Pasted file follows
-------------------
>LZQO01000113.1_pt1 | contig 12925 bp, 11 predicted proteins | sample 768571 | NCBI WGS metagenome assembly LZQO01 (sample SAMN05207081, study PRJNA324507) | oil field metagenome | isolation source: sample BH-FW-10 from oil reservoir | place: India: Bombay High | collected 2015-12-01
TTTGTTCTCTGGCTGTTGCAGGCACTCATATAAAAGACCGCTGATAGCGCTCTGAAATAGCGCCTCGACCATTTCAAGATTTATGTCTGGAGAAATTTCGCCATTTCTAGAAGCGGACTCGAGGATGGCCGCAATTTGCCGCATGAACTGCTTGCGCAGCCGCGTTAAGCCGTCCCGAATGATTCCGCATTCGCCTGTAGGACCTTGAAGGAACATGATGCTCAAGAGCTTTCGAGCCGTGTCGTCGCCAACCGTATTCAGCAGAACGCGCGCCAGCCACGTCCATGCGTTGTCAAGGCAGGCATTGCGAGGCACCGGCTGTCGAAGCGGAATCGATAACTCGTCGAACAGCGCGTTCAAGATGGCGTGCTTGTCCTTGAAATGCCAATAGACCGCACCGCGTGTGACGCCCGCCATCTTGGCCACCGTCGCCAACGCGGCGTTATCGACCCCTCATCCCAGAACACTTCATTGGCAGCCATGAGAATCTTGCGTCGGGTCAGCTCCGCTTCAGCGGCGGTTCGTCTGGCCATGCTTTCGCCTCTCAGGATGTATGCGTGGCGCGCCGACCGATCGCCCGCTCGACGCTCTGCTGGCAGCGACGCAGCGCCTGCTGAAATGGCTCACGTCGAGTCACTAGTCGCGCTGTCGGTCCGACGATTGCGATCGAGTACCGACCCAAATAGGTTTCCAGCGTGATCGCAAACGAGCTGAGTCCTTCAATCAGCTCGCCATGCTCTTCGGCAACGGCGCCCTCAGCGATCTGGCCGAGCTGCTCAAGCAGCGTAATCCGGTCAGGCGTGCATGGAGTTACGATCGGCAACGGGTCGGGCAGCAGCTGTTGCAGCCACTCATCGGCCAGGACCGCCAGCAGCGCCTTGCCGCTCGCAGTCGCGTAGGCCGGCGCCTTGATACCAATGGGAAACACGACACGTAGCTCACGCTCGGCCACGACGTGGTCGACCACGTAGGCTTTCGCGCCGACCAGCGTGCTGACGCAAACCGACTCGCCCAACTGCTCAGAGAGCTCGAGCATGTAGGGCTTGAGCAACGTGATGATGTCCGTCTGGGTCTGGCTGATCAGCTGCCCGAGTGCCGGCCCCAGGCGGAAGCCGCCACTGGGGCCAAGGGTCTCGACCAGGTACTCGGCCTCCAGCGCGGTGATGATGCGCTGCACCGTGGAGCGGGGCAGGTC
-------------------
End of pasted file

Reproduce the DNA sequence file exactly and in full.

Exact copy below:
>LZQO01000113.1_pt1 | contig 12925 bp, 11 predicted proteins | sample 768571 | NCBI WGS metagenome assembly LZQO01 (sample SAMN05207081, study PRJNA324507) | oil field metagenome | isolation source: sample BH-FW-10 from oil reservoir | place: India: Bombay High | collected 2015-12-01
TTTGTTCTCTGGCTGTTGCAGGCACTCATATAAAAGACCGCTGATAGCGCTCTGAAATAGCGCCTCGACCATTTCAAGATTTATGTCTGGAGAAATTTCGCCATTTCTAGAAGCGGACTCGAGGATGGCCGCAATTTGCCGCATGAACTGCTTGCGCAGCCGCGTTAAGCCGTCCCGAATGATTCCGCATTCGCCTGTAGGACCTTGAAGGAACATGATGCTCAAGAGCTTTCGAGCCGTGTCGTCGCCAACCGTATTCAGCAGAACGCGCGCCAGCCACGTCCATGCGTTGTCAAGGCAGGCATTGCGAGGCACCGGCTGTCGAAGCGGAATCGATAACTCGTCGAACAGCGCGTTCAAGATGGCGTGCTTGTCCTTGAAATGCCAATAGACCGCACCGCGTGTGACGCCCGCCATCTTGGCCACCGTCGCCAACGCGGCGTTATCGACCCCTCATCCCAGAACACTTCATTGGCAGCCATGAGAATCTTGCGTCGGGTCAGCTCCGCTTCAGCGGCGGTTCGTCTGGCCATGCTTTCGCCTCTCAGGATGTATGCGTGGCGCGCCGACCGATCGCCCGCTCGACGCTCTGCTGGCAGCGACGCAGCGCCTGCTGAAATGGCTCACGTCGAGTCACTAGTCGCGCTGTCGGTCCGACGATTGCGATCGAGTACCGACCCAAATAGGTTTCCAGCGTGATCGCAAACGAGCTGAGTCCTTCAATCAGCTCGCCATGCTCTTCGGCAACGGCGCCCTCAGCGATCTGGCCGAGCTGCTCAAGCAGCGTAATCCGGTCAGGCGTGCATGGAGTTACGATCGGCAACGGGTCGGGCAGCAGCTGTTGCAGCCACTCATCGGCCAGGACCGCCAGCAGCGCCTTGCCGCTCGCAGTCGCGTAGGCCGGCGCCTTGATACCAATGGGAAACACGACACGTAGCTCACGCTCGGCCACGACGTGGTCGACCACGTAGGCTTTCGCGCCGACCAGCGTGCTGACGCAAACCGACTCGCCCAACTGCTCAGAGAGCTCGAGCATGTAGGGCTTGAGCAACGTGATGATGTCCGTCTGGGTCTGGCTGATCAGCTGCCCGAGTGCCGGCCCCAGGCGGAAGCCGCCACTGGGGCCAAGGGTCTCGACCAGGTACTCGGCCTCCAGCGCGGTGATGATGCGCTGCACCGTGGAGCGGGGCAGGTC